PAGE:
- The vast majority of remission stories I’ve read involved partnership with a functional/alternative medicine doctor as opposed to an endocrinologist or GP. I believe this is primarily due to the lack of evidence around appropriate treatment, so traditional doctors are less inclined to go through a process of trial and error to reduce antibodies (**note that I’m completely speculating here). I’m hoping I can leverage my traditional doctor and alternative approaches as needed, but only time will tell.
- Dietary interventions may help. Some sources say everyone with Hashimoto’s should be strictly gluten free, while others claim there is only a small percentage of people who benefit from such a change. As I noted above, everyone’s triggers and experiences with autoimmune diseases are different, so there’s not a one-size-fits-all approach. I intend to make as few lifestyle changes as possible to experience progress, but I am gluten-free for now under the direction of my doctor. I don’t want to be a hero or dogmatic unnecessarily.
- I need to be more forthcoming when it comes to advocating for my health. It’s common for healthy people to become obsessive about their health and blow things out of proportion, and oftentimes the fundamental bases like sleep, nutrition, social connection, stress, and movement still need to be addressed. I always turn to these first, but my symptoms were beginning to seem insurmountable alone, despite making changes to my lifestyle.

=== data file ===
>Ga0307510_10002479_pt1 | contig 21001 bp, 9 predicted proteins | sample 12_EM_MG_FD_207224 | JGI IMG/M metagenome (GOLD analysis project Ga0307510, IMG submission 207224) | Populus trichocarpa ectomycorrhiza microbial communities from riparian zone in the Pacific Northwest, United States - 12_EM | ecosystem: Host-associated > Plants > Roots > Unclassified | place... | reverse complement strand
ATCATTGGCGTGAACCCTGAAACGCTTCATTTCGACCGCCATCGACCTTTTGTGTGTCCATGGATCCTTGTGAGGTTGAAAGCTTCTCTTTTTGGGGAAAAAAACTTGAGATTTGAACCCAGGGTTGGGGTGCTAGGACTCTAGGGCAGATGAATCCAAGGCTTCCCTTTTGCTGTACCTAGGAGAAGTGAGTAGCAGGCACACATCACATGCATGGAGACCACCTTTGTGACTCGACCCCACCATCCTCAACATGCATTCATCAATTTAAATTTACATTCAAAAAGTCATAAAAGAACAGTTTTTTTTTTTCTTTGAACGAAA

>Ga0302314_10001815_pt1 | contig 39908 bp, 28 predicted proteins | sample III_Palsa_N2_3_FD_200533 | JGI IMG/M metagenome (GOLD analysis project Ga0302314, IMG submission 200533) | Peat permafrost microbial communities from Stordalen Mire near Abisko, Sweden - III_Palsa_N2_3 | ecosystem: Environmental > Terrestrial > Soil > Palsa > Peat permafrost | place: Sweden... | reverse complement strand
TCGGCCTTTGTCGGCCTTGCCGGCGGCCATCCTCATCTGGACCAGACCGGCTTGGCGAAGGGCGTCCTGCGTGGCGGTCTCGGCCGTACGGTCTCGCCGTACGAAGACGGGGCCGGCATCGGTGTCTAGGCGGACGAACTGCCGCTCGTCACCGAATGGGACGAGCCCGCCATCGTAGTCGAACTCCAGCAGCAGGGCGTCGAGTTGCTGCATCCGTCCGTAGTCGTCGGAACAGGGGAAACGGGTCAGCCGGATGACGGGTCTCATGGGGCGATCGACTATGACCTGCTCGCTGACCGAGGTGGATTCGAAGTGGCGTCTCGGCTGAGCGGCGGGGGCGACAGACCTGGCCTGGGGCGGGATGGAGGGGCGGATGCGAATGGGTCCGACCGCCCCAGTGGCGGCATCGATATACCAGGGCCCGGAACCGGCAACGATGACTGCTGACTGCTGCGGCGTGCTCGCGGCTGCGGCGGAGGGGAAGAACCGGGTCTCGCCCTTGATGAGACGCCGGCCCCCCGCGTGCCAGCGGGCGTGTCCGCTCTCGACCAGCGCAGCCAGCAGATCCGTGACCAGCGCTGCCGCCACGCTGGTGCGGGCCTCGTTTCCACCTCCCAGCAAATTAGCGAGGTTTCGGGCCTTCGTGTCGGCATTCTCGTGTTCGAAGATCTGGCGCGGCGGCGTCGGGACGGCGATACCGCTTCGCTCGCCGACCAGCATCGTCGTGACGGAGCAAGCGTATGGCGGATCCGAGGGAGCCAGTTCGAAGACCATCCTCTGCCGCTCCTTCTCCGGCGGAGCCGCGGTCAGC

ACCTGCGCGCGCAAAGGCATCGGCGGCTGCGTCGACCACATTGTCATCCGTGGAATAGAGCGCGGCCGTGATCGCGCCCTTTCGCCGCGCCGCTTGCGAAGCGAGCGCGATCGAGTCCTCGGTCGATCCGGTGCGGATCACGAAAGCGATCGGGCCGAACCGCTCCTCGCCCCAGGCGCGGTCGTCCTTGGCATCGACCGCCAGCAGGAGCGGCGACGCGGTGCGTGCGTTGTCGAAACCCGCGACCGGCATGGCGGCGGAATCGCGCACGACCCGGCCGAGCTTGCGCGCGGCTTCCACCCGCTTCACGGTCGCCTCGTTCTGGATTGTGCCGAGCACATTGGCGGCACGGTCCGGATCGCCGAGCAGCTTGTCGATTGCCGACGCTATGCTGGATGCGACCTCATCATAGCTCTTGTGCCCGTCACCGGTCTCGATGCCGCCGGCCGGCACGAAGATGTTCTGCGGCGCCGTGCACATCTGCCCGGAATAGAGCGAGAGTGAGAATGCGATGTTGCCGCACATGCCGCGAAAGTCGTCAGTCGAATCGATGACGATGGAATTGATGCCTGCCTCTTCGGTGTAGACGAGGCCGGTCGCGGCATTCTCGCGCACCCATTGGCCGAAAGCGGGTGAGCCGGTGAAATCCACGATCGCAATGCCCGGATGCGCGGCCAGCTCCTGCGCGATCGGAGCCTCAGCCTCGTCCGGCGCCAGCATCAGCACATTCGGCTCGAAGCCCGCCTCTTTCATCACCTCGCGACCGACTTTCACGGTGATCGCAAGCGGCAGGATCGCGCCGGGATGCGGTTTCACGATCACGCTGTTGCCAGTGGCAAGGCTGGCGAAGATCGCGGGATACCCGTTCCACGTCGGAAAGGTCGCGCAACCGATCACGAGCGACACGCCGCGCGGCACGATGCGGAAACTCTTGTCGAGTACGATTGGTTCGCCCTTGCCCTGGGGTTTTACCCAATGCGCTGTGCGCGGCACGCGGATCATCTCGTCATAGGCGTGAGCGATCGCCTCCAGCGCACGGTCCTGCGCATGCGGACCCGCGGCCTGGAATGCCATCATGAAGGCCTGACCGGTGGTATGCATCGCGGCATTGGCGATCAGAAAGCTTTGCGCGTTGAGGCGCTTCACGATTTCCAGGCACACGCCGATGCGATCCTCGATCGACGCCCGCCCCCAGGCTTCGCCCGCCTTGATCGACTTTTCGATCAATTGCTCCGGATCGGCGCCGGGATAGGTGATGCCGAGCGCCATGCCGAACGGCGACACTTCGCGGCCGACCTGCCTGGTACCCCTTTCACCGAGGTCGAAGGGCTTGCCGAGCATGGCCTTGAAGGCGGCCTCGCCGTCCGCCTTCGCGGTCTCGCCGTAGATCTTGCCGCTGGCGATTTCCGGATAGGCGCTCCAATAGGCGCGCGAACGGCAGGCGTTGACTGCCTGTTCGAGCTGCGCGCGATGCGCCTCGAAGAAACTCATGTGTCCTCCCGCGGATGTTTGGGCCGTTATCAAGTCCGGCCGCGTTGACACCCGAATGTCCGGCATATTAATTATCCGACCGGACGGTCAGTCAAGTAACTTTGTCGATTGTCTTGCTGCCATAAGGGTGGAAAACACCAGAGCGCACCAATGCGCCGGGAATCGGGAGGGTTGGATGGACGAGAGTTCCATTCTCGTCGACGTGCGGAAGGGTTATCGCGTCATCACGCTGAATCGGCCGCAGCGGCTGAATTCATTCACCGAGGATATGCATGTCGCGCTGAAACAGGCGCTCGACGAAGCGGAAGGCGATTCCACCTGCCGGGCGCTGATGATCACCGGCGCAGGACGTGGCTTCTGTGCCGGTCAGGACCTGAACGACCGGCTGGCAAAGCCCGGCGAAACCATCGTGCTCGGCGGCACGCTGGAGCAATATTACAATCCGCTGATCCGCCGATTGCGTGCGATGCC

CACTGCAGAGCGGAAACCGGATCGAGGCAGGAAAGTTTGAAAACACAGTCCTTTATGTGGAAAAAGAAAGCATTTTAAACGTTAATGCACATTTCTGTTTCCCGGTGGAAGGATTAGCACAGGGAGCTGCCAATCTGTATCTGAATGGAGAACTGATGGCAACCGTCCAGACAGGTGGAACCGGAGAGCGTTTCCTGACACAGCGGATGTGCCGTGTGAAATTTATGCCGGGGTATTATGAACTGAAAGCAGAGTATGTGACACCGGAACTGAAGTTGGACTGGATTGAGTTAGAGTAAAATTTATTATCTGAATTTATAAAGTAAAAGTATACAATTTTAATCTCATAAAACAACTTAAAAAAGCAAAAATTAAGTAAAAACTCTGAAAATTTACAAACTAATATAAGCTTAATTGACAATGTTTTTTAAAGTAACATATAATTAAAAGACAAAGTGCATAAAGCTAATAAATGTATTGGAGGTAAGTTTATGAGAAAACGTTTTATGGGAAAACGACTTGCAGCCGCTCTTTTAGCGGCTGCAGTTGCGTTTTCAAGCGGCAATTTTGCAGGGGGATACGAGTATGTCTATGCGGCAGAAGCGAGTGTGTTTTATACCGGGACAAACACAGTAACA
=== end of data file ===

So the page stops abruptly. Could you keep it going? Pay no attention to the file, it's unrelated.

I feared being labeled as dramatic or a hypochondriac, so I began to doubt my experiences and plowed through as best I could. I have read many stories of women with Hashimoto’s doing the same thing, only to have seriously deteriorated health (and thyroid glands) years later. We don’t need to have it all together, all the time.
- Health issues likes this can be isolating, as they’re not readily apparent to others. I can put on a happy face, pretend like I feel like myself, and act like all is well, and I was doing this for a few months. This diagnosis has liberated me in a sense, as I can put a name to my experience, but I should have been more forthcoming about my struggles sooner. I’m fortunate to have tremendous support in family and friends, and one of my girlfriends is going through a very similar experience (we were both diagnosed within the same week), so we’re supporting eachother through the challenges.
After telling a wise friend about my disappointment with the diagnosis, she responded by telling me to feel the negativity, frustration, anger, and sadness, but that I’m not allowed to stay there. That place can’t become my new normal. Ever since that conversation, my emotions have subtly shifted towards acceptance and hope, and I intend to continue expanding upon this growth mindset.
I currently oscillate between feeling hopeless, disappointed, and overwhelmed—wondering if I’m ever going to feel like my old self physically, emotionally, and mentally again or if it’s going to get worse—and then being grateful for this experience. I’ve known deep-down for some time that I need to slow down and stop pushing myself, and this is forcing me to do so.
I still have every intention of focusing on my health and getting back to baseline as quickly as possible, but I also know there are great lessons to be learned during these experiences.
Given the high number of women who suffer from Hashimoto’s, I’ll share my experiences here in the hopes of helping and connecting with others. I’d love to hear about your experiences too!